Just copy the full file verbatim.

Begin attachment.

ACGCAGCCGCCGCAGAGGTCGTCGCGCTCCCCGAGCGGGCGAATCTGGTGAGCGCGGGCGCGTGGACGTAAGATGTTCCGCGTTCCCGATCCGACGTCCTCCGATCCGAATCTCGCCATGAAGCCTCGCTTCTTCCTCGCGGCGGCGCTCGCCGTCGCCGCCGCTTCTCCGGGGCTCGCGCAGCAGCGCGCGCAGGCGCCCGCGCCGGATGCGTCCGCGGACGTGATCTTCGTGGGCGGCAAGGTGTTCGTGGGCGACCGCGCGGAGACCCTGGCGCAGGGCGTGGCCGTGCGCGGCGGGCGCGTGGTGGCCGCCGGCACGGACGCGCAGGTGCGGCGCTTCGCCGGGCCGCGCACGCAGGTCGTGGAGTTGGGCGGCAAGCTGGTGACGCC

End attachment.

ACGCAGCCGCCGCAGAGGTCGTCGCGCTCCCCGAGCGGGCGAATCTGGTGAGCGCGGGCGCGTGGACGTAAGATGTTCCGCGTTCCCGATCCGACGTCCTCCGATCCGAATCTCGCCATGAAGCCTCGCTTCTTCCTCGCGGCGGCGCTCGCCGTCGCCGCCGCTTCTCCGGGGCTCGCGCAGCAGCGCGCGCAGGCGCCCGCGCCGGATGCGTCCGCGGACGTGATCTTCGTGGGCGGCAAGGTGTTCGTGGGCGACCGCGCGGAGACCCTGGCGCAGGGCGTGGCCGTGCGCGGCGGGCGCGTGGTGGCCGCCGGCACGGACGCGCAGGTGCGGCGCTTCGCCGGGCCGCGCACGCAGGTCGTGGAGTTGGGCGGCAAGCTGGTGACGCC